Much time, and I mean a lot of time, has been spent writing about the surge of contactless purchase transactions around the globe in the wake of the COVID-19 global pandemic. Articles on the topic often combine commentary on the rise of contactless with coverage of a similar decline in the use of cash.
This article in PaymentsSource wishes the industry to think about the societal impact of contactless transactions at the expense of cash and calls out the need to protect the use and acceptance of cash for those with few financial options. There is also a reminder of the consequences to small businesses:
When COVID-19 hit, there was a 44% increase in the use of contactless payments, and some businesses even displayed “card only” signs. This caused those relying solely on cash to be cut off from vital goods and services at a time when they needed it the most.
Covid has accelerated what was already on the rise, driven by growing consumer use of mobile and contactless payments. Cashlessness presents an opportunity for government, financial service providers and the wider digital economy – especially the likes of Uber, Airbnb and Deliveroo who all benefit from the reduced friction.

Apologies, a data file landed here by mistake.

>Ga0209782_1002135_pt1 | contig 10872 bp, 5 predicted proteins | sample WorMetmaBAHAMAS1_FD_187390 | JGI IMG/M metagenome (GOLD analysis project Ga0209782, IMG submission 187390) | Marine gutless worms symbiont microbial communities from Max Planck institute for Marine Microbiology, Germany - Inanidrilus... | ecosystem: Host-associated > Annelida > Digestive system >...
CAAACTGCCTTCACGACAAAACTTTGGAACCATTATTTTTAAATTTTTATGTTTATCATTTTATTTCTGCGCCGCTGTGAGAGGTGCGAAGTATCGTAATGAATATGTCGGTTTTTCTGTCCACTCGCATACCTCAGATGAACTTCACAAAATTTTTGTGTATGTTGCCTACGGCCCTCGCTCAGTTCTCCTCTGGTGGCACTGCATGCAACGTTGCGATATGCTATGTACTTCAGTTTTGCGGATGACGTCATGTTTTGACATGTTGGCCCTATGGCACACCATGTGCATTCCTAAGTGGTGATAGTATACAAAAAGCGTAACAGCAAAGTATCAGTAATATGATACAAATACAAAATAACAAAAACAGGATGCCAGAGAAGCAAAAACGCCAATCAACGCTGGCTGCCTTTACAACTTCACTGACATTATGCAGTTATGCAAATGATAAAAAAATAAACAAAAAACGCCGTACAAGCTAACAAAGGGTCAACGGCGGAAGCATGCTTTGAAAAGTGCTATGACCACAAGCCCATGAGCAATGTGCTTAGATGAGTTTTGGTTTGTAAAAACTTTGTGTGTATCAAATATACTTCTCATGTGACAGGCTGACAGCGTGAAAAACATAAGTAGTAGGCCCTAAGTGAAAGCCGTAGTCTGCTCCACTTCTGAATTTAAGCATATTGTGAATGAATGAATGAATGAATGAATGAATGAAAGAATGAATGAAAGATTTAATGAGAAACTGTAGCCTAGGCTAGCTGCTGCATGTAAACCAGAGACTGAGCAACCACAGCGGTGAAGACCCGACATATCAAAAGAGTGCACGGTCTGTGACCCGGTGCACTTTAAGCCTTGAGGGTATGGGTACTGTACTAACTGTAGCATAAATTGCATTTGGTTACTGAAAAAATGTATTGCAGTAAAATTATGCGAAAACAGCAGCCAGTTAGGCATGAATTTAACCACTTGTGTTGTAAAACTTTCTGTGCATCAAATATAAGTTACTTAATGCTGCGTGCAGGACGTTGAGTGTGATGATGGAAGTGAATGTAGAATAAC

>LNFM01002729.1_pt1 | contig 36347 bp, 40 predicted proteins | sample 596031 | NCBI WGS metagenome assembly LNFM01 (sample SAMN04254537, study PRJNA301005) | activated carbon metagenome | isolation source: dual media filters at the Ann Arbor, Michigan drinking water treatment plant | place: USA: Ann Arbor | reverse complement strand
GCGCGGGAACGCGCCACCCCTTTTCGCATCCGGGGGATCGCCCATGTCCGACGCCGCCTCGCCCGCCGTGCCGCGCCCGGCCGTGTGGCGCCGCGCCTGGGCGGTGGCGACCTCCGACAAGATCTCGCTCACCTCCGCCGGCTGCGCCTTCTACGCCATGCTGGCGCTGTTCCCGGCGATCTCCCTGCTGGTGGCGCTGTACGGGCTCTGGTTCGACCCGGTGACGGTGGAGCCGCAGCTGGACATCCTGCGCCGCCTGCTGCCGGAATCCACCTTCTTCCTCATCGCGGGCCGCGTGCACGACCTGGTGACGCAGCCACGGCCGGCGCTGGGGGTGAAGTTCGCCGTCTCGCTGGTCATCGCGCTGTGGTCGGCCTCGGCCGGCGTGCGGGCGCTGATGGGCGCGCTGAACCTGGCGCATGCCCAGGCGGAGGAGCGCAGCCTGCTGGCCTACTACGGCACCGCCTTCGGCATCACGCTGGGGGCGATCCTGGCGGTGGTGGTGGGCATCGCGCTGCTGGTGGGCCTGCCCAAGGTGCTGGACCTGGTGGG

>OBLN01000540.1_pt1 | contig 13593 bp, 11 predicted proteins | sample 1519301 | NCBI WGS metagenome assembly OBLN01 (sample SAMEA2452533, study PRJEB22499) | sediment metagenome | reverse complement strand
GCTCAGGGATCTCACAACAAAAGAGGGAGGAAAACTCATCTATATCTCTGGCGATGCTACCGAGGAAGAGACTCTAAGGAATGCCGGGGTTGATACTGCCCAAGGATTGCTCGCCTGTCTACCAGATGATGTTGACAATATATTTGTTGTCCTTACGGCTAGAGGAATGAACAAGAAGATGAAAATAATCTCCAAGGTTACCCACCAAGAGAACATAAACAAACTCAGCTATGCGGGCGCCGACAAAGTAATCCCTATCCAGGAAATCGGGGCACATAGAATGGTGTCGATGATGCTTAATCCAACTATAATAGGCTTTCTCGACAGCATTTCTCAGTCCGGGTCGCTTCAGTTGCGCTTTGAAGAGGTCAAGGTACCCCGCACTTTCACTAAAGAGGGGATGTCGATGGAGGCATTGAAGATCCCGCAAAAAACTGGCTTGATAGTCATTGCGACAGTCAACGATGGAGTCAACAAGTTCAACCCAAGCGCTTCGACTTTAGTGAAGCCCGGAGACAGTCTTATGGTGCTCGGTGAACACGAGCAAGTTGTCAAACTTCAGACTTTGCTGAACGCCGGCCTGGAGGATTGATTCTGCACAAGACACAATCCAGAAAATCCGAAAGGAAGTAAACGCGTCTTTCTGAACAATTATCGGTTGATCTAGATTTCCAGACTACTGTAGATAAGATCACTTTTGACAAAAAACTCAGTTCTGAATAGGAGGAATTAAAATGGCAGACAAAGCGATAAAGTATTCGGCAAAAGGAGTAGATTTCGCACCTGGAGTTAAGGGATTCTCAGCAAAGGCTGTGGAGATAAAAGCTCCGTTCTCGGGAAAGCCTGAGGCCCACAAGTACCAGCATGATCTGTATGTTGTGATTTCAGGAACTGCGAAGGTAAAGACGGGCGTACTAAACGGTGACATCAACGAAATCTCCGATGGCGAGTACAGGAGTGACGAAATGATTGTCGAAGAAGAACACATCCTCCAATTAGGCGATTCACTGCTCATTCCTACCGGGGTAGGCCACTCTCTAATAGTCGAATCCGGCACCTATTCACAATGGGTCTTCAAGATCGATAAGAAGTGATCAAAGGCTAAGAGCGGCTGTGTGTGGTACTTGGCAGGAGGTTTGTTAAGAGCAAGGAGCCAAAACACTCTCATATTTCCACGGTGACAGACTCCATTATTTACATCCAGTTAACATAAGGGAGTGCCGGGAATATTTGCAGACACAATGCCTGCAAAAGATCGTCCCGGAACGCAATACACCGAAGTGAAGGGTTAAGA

The result of this combined push towards cashlessness is a 60% drop in ATM usage according to YouGov. The fall in usage – again operators make money from transaction fees – means the ATMs are becoming more costly and even driving potential losses. It is no surprise then that ATMs are disappearing from towns and villages across the country.
The impact of this move towards digital payments is being felt nationwide. Millions in the U.K. still rely on cash daily, and many are society’s most vulnerable. Immigrants, the homeless, ex-prisoners, the elderly and low-income workers operate in largely cash-based economies either getting paid or needing to pay with cash. This is amplified by a lack of access to bank accounts that offer digital payments.
This hasn’t just been a problem for consumers. Cashlessness can also have a negative impact on small businesses. There is an added cost for merchants who accept card payments which can limit their business’ profitability and ability to compete with larger retailers.
The issue is now so big that industry bodies have spoken out via the Federation of Small Businesses (FSB), whose national chairman Mike Cherry said: “Cash remains the payment method of choice for millions of small business customers, and for many it is still an essential part of the payments mix.”
Finally, the loss of anonymity that cash affords individuals is also off-putting for a part of the population. Digital payment data is routinely collected and stored, and while this is good for tax evasion and AML, there are concerns over privacy and civil rights that are yet to be addressed.
Overview by Sarah Grotta, Director, Debit and Alternative Products Advisory Service at Mercator Advisory Group